Love Your Park Week is the annual springtime celebration of Philly parks. This year, Philadelphians are encouraged to celebrate from the comfort and safety of their homes . Love Your Park @ Home takes place Saturday, May 9 to Sunday, May 17.
Each day, Love Your Park @ Home will offer free park-themed activities for the whole family. The fun includes virtual bike and history tours, gardening tutorials, and much more.
This time last year, more than 100 park volunteer groups were planning clean-up days and special events in many of Philadelphia’s parks. While that’s not possible this year, we want you to know your parks are still here for you.
During Love Your Park @ Home, each day’s activities will center around a specific theme. The themes, and a sample of the programming for the day, are:
- Saturday, May 9: Nature
- Sunday, May 10: Family
- Monday, May 11: Park pride
- Tuesday, May 12: Arts
- Wednesday, May 13: Community
- Thursday, May 14: History
- Friday, May 15: Play
- Saturday, May 16: Wellness
- Sunday, May 17: Gardening and greening
Love Your Park @ Home is hosted by Fairmount Park Conservancy and Philadelphia Parks & Recreation.
The National Recreation and Parks Association
The end of the year is a great time to make a plan and work towards a healthier and happier 2017 and perhaps this year you’ll consider something new! Why not think about setting resolutions that you can achieve in your local parks and rec?
Your Top Park and Rec Stories of 2016
By Catrina Belt | Posted on December 28, 2016
Before we head into the new year, let’s look back on the stories that mattered the most to you. Here are the top stories from the field in 2016.
What Americans Think About Walking to Parks
By Melissa May | Posted on December 22, 2016
Those boots are made for walkin’, but can they get you to your local park or recreation center?
By Roxanne Sutton | Posted on December 20, 2016
While some people are reflecting on the negatives of the past year, parks and recreation has many positive reflections to offer from this past year.
Getting To Know Rep. Tom Price
By NRPA Public Policy Team | Posted on December 16, 2016
Rep. Tom Price (R-GA) is slated to be the next Secretary of the U.S. Department of Health and Human Services (HHS) — here's how that might affect parks and rec.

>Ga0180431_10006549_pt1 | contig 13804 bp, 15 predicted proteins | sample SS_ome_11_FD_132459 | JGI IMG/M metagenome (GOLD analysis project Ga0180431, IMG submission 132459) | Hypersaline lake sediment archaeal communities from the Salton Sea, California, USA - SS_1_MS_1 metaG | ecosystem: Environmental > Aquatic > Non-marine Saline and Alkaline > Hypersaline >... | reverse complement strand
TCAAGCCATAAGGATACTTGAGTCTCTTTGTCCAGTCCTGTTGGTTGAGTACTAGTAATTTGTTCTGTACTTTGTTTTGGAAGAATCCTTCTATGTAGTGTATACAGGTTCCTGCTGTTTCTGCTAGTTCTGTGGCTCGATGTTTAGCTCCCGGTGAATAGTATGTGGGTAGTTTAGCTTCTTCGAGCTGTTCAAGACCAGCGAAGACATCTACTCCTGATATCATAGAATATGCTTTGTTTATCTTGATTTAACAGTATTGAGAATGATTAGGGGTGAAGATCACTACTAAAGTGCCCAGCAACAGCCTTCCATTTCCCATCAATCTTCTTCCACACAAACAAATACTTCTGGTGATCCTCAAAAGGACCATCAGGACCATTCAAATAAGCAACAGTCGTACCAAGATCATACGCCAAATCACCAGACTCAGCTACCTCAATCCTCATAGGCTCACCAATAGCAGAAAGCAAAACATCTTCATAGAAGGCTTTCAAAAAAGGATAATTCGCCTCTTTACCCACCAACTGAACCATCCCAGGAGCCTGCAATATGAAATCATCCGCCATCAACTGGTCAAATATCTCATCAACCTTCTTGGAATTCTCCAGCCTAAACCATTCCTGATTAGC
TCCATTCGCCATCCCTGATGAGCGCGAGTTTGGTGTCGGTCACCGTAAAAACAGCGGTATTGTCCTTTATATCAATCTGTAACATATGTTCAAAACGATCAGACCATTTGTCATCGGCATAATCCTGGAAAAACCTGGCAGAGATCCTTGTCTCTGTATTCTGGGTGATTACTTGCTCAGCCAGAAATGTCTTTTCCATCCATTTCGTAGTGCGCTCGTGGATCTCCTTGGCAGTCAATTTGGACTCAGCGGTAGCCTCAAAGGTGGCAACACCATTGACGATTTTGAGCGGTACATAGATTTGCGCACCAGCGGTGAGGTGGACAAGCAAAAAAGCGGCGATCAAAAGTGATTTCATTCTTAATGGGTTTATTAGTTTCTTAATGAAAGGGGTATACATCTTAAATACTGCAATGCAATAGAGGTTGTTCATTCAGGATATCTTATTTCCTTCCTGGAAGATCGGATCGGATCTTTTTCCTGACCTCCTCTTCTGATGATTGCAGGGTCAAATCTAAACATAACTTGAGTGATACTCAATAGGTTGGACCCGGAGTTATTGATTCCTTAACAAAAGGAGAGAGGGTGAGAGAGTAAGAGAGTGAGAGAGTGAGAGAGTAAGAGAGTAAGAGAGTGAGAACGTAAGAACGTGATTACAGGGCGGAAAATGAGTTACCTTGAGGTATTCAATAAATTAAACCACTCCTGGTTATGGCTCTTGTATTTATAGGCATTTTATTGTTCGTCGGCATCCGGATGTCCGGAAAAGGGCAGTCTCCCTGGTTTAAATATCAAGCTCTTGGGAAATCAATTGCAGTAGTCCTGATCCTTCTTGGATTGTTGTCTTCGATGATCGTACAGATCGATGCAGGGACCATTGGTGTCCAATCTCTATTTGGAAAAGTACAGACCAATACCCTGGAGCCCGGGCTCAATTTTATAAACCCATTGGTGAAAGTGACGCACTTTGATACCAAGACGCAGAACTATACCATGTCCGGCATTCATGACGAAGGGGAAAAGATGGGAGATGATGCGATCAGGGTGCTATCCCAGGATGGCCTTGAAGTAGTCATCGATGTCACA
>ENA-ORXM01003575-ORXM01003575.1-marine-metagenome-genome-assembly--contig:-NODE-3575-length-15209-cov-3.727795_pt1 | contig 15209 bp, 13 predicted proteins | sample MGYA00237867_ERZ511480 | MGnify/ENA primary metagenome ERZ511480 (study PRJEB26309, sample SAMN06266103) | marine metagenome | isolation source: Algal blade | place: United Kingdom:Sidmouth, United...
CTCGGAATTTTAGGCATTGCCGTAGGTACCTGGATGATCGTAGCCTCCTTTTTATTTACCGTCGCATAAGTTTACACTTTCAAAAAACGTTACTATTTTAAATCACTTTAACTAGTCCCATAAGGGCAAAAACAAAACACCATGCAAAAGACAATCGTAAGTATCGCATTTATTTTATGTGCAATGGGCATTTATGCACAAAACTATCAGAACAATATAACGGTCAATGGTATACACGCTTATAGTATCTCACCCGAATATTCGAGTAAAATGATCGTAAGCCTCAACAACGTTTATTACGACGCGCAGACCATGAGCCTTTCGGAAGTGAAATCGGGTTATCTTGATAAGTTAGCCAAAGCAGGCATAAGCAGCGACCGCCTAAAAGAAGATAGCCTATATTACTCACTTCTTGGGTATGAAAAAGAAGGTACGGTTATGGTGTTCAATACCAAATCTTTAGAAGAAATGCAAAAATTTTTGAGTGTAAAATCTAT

Buckle Up. Latest on the Make-Up of the New Trump Administration
By NRPA Public Policy Team | Posted on December 15, 2016
The transition efforts for President-elect Trump’s administration are well underway, and many questions remain as to what type of administration we can expect to see on our priority issues.
The Public Agrees: Parks and Recreation Are Vital to Healthy Communities
By Kevin Roth | Posted on December 12, 2016
Recently released NRPA data finds that the American public wholeheartedly agrees that health and wellness should be a priority of their park and recreation agencies and strongly support actions consistent with this message.
29: Number of Times Americans Visit Their Local Parks Annually
By Daniel Espada | Posted on December 8, 2016
Among the top-level findings in the engagement survey is the fact that Americans visit their local parks and recreation facilities an average of 29 times per year.
What You Had to Say About the 2016 NRPA Annual Conference
By Melissa May | Posted on December 2, 2016
Year after year, we here at NRPA continue to learn, grow and improve using the feedback we receive from our Annual Conference Attendee Survey. This year is no different. Here is what you said.
Bringing Nature to Kids in Urban Environments
By Robert Carmona | Posted on December 1, 2016
This summer my staff and I were lucky enough to pilot NRPA’s Wildlife Explorers program at a few of our sites in Miami Dade County.
Who Participates in Summer Park and Rec Programs?
By Melissa May | Posted on November 30, 2016
The NRPA Research Team released the results of the Americans’ Engagement with Parks survey in October at this year’s NRPA Annual Conference in St. Louis.
Overtime Rule Delayed Indefinitely
By Oliver Spurgeon III | Posted on November 29, 2016
A federal judge in Texas issued a temporary injunction against the Obama administration’s looming overtime rule. In short, this means that employers across the country will no longer be responsible for complying with the overtime rule.
5 Tips for a Healthier Holiday Season
By Allison Colman | Posted on November 18, 2016
You may be thinking, “How can I make this holiday season a little bit healthier?” Don’t worry, NRPA has got you covered. Check out these five tips.
What the 2016 Election Means for Conservation and Green Infrastructure in the 115th Congress
By NRPA Public Policy Team | Posted on November 16, 2016
President-elect Donald J. Trump has outlined an ambitious agenda for his first 100 days covering issues focused primarily on immigration, national defense, job creation and security, and infrastructure.
People Celebrate Park Funding and Equal Access L.A. County Measure A
By Robert García and Cesar De La Vega | Posted on November 15, 2016
People across Los Angeles County are celebrating the recent passage of Measure A, the Safe, Clean Neighborhood Parks and Beaches Protection Measure of 2016. Measure A is expected to generate approximately $94 million per year for local parks, beaches and green space areas, replacing previous voter-approved park funds that were running out.